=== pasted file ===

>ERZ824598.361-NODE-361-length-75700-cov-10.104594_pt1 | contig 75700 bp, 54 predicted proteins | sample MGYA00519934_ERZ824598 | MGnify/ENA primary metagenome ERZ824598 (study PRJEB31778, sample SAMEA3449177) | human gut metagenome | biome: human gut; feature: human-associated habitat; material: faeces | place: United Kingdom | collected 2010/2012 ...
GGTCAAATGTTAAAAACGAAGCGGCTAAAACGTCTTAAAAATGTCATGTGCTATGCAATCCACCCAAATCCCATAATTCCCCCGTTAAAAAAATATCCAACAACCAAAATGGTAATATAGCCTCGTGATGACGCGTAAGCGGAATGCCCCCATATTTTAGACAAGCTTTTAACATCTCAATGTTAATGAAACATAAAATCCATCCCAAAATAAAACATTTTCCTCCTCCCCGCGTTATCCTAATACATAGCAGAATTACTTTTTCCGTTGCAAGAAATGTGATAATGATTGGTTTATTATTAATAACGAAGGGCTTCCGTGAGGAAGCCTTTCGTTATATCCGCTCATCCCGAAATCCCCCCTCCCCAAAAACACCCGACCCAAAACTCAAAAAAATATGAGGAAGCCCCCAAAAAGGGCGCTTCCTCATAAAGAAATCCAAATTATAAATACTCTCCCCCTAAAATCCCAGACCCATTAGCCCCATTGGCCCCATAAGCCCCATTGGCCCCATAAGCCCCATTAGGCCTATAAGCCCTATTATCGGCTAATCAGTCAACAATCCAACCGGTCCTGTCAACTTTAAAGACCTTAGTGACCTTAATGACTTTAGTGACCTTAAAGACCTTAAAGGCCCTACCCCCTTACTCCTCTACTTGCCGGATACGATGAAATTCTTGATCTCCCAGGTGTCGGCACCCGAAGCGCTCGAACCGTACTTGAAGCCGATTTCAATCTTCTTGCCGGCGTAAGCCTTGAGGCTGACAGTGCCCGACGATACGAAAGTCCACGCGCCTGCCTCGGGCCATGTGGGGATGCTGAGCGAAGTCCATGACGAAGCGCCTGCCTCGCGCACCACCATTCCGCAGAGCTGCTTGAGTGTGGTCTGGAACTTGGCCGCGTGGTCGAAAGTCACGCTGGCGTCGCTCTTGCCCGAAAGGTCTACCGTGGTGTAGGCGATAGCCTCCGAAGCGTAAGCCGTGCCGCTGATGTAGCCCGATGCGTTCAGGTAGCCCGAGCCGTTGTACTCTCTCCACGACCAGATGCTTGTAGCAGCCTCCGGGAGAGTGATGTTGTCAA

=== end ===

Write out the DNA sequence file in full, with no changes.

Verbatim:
>ERZ824598.361-NODE-361-length-75700-cov-10.104594_pt1 | contig 75700 bp, 54 predicted proteins | sample MGYA00519934_ERZ824598 | MGnify/ENA primary metagenome ERZ824598 (study PRJEB31778, sample SAMEA3449177) | human gut metagenome | biome: human gut; feature: human-associated habitat; material: faeces | place: United Kingdom | collected 2010/2012 ...
GGTCAAATGTTAAAAACGAAGCGGCTAAAACGTCTTAAAAATGTCATGTGCTATGCAATCCACCCAAATCCCATAATTCCCCCGTTAAAAAAATATCCAACAACCAAAATGGTAATATAGCCTCGTGATGACGCGTAAGCGGAATGCCCCCATATTTTAGACAAGCTTTTAACATCTCAATGTTAATGAAACATAAAATCCATCCCAAAATAAAACATTTTCCTCCTCCCCGCGTTATCCTAATACATAGCAGAATTACTTTTTCCGTTGCAAGAAATGTGATAATGATTGGTTTATTATTAATAACGAAGGGCTTCCGTGAGGAAGCCTTTCGTTATATCCGCTCATCCCGAAATCCCCCCTCCCCAAAAACACCCGACCCAAAACTCAAAAAAATATGAGGAAGCCCCCAAAAAGGGCGCTTCCTCATAAAGAAATCCAAATTATAAATACTCTCCCCCTAAAATCCCAGACCCATTAGCCCCATTGGCCCCATAAGCCCCATTGGCCCCATAAGCCCCATTAGGCCTATAAGCCCTATTATCGGCTAATCAGTCAACAATCCAACCGGTCCTGTCAACTTTAAAGACCTTAGTGACCTTAATGACTTTAGTGACCTTAAAGACCTTAAAGGCCCTACCCCCTTACTCCTCTACTTGCCGGATACGATGAAATTCTTGATCTCCCAGGTGTCGGCACCCGAAGCGCTCGAACCGTACTTGAAGCCGATTTCAATCTTCTTGCCGGCGTAAGCCTTGAGGCTGACAGTGCCCGACGATACGAAAGTCCACGCGCCTGCCTCGGGCCATGTGGGGATGCTGAGCGAAGTCCATGACGAAGCGCCTGCCTCGCGCACCACCATTCCGCAGAGCTGCTTGAGTGTGGTCTGGAACTTGGCCGCGTGGTCGAAAGTCACGCTGGCGTCGCTCTTGCCCGAAAGGTCTACCGTGGTGTAGGCGATAGCCTCCGAAGCGTAAGCCGTGCCGCTGATGTAGCCCGATGCGTTCAGGTAGCCCGAGCCGTTGTACTCTCTCCACGACCAGATGCTTGTAGCAGCCTCCGGGAGAGTGATGTTGTCAA